Last month our water heater broke. We asked around for a plumber and found one. He arrived the next day, put in a new heater and we were back up and running soon enough. We paid him and were satisfied with the job that we hired him to do. It is a similar situation with a roofer, an electrician, a midwife. They have one job, they do it, they get paid. There is direct satisfaction.
The situation is more complicated when it comes to religion. People pay to be part of religious institutions So what job are those groups being paid to do? The answer comes from Rabbi Irwin Kula at the National Jewish Center for Learning & Leadership. He suggests that we hire religion to do the following seven things:
1. Connection: we want to be in a relationship with other humans. 2. Personal growth: we want to develop our mind, body and soul. 3. Social transformation: making the world a better place. 4. Meaning: finding our purpose in life. 5. Common Space: carving out a place where strangers become friends. 6. Creativity: increasing our curiosity and imagination. 7. Accountability: holding ourselves and others responsible for being ethical.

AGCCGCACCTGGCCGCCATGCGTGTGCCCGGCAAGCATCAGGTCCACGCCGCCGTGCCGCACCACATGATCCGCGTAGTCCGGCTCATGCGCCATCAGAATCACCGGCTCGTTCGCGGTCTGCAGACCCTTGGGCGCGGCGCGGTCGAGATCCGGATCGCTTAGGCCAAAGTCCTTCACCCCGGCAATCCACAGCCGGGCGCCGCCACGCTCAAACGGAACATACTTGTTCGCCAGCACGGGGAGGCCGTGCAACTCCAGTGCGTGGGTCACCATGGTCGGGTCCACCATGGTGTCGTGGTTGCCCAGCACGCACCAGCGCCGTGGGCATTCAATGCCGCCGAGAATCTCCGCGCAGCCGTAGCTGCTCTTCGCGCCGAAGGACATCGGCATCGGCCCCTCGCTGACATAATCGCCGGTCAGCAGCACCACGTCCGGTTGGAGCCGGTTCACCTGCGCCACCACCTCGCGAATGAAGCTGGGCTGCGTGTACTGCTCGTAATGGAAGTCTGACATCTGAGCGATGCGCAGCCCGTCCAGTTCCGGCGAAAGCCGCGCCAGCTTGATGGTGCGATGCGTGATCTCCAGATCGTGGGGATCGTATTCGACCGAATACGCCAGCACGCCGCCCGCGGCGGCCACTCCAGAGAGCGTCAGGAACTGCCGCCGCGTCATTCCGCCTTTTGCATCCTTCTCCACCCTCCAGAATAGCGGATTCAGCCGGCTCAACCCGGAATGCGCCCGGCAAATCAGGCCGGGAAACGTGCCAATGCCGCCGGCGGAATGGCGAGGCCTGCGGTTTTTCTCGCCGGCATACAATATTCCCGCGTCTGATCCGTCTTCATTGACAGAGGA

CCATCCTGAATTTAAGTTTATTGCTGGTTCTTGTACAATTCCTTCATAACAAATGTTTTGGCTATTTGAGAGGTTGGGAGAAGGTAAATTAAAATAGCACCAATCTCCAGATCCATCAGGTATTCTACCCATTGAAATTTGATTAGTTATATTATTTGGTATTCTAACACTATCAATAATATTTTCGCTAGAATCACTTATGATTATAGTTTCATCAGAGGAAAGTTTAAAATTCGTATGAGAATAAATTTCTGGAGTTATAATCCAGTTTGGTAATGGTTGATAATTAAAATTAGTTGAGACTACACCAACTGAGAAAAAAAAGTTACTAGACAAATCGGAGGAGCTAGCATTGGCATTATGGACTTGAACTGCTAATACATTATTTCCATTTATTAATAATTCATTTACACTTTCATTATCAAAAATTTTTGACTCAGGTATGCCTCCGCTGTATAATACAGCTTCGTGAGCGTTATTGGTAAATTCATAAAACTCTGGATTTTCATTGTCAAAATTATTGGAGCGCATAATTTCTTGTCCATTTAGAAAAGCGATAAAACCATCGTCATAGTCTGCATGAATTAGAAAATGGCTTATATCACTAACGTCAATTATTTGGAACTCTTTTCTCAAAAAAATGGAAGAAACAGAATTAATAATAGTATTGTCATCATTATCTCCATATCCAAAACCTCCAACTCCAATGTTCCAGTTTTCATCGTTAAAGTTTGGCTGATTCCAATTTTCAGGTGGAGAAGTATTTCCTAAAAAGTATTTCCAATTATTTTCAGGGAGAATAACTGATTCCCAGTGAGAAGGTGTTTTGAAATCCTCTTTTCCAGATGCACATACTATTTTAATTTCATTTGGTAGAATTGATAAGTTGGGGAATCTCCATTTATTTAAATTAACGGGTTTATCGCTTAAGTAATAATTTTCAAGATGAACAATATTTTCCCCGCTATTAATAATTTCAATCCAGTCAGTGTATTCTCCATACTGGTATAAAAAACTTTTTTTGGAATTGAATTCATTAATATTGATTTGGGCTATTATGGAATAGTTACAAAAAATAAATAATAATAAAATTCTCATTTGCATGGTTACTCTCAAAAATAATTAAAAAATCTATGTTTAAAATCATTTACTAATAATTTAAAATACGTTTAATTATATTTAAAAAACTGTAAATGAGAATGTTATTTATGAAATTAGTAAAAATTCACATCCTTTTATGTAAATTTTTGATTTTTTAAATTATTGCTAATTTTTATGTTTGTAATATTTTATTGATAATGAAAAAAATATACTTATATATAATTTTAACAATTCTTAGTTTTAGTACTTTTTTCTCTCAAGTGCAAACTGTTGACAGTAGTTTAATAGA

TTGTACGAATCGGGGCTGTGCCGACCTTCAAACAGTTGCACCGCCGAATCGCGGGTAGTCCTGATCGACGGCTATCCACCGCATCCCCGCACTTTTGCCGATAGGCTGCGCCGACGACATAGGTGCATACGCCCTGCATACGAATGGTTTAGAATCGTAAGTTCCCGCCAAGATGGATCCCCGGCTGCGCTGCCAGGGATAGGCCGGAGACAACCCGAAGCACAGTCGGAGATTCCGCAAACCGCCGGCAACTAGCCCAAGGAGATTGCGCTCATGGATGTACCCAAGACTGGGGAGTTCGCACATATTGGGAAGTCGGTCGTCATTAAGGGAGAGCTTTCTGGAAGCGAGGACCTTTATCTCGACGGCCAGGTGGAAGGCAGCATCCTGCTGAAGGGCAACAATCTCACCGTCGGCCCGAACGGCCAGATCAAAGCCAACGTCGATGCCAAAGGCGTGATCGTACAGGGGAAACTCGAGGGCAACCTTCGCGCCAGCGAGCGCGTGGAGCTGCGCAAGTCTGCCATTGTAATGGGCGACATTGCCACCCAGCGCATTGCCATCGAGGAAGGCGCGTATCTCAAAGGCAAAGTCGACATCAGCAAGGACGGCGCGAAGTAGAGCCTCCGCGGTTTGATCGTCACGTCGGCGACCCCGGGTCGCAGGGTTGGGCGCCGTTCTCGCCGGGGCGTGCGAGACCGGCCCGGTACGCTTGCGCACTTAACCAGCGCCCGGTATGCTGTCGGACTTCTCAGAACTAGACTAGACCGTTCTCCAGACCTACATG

Now you might not agree with all of these, but religion has to do some of them otherwise it is not doing the job it was hired for. We do not just become members of shuls so that the shul exists for its own sake, to keep the doors open and the lights on, but for something greater and grander.
So, we look forward to seeing you at Temple Sinai in this busy month ahead, not just for the sake of it, but so we can connect, grow and find meaning.
L’shana tova u’metuka!
Have a good and sweet year!
Rabbi Malcolm Cohen, Sarah Stewart, Elijah & Rachel